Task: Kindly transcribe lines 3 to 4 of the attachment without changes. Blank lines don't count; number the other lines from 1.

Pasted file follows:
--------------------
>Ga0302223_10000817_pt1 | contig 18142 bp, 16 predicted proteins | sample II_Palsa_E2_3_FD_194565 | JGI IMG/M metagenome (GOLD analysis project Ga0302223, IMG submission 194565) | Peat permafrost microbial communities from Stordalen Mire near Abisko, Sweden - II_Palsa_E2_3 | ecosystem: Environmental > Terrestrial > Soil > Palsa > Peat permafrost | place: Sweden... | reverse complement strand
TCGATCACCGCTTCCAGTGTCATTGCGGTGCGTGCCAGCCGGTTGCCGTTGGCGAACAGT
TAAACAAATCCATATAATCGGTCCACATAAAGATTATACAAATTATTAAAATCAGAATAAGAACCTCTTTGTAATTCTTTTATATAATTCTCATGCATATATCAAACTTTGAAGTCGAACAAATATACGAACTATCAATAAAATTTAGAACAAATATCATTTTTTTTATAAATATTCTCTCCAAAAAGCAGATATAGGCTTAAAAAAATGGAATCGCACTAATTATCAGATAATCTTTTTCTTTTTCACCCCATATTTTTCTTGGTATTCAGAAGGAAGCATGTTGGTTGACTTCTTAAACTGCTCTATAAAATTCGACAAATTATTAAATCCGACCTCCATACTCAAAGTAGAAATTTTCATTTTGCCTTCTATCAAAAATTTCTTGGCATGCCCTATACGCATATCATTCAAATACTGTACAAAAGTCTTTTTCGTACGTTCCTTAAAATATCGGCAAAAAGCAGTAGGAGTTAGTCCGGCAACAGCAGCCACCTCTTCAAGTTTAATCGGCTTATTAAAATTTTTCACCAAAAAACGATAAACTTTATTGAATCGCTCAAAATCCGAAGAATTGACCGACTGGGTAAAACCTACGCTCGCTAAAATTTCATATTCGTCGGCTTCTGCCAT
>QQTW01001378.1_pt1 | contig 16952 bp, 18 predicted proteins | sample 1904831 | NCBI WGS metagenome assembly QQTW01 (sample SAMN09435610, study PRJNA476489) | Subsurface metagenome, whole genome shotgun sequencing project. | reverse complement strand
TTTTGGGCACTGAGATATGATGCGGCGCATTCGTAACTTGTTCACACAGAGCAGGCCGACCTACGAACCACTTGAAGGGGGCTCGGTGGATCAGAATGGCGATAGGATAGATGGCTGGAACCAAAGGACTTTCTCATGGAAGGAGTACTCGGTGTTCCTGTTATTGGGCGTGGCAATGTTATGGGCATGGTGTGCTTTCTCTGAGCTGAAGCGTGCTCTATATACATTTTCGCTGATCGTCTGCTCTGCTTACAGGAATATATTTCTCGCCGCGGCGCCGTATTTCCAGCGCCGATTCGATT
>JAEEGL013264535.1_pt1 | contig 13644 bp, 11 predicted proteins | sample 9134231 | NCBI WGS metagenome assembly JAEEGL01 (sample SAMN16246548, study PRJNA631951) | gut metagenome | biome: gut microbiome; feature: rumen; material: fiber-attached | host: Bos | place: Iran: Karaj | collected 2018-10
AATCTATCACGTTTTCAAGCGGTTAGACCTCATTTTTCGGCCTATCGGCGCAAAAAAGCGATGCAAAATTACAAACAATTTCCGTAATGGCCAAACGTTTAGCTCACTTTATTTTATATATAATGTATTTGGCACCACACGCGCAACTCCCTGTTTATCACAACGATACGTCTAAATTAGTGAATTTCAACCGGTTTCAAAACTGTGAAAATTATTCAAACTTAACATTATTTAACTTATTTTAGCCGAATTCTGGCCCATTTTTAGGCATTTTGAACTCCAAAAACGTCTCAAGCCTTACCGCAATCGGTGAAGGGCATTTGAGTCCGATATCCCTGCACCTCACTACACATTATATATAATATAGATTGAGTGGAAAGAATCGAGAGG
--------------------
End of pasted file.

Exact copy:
TAAACAAATCCATATAATCGGTCCACATAAAGATTATACAAATTATTAAAATCAGAATAAGAACCTCTTTGTAATTCTTTTATATAATTCTCATGCATATATCAAACTTTGAAGTCGAACAAATATACGAACTATCAATAAAATTTAGAACAAATATCATTTTTTTTATAAATATTCTCTCCAAAAAGCAGATATAGGCTTAAAAAAATGGAATCGCACTAATTATCAGATAATCTTTTTCTTTTTCACCCCATATTTTTCTTGGTATTCAGAAGGAAGCATGTTGGTTGACTTCTTAAACTGCTCTATAAAATTCGACAAATTATTAAATCCGACCTCCATACTCAAAGTAGAAATTTTCATTTTGCCTTCTATCAAAAATTTCTTGGCATGCCCTATACGCATATCATTCAAATACTGTACAAAAGTCTTTTTCGTACGTTCCTTAAAATATCGGCAAAAAGCAGTAGGAGTTAGTCCGGCAACAGCAGCCACCTCTTCAAGTTTAATCGGCTTATTAAAATTTTTCACCAAAAAACGATAAACTTTATTGAATCGCTCAAAATCCGAAGAATTGACCGACTGGGTAAAACCTACGCTCGCTAAAATTTCATATTCGTCGGCTTCTGCCAT
>QQTW01001378.1_pt1 | contig 16952 bp, 18 predicted proteins | sample 1904831 | NCBI WGS metagenome assembly QQTW01 (sample SAMN09435610, study PRJNA476489) | Subsurface metagenome, whole genome shotgun sequencing project. | reverse complement strand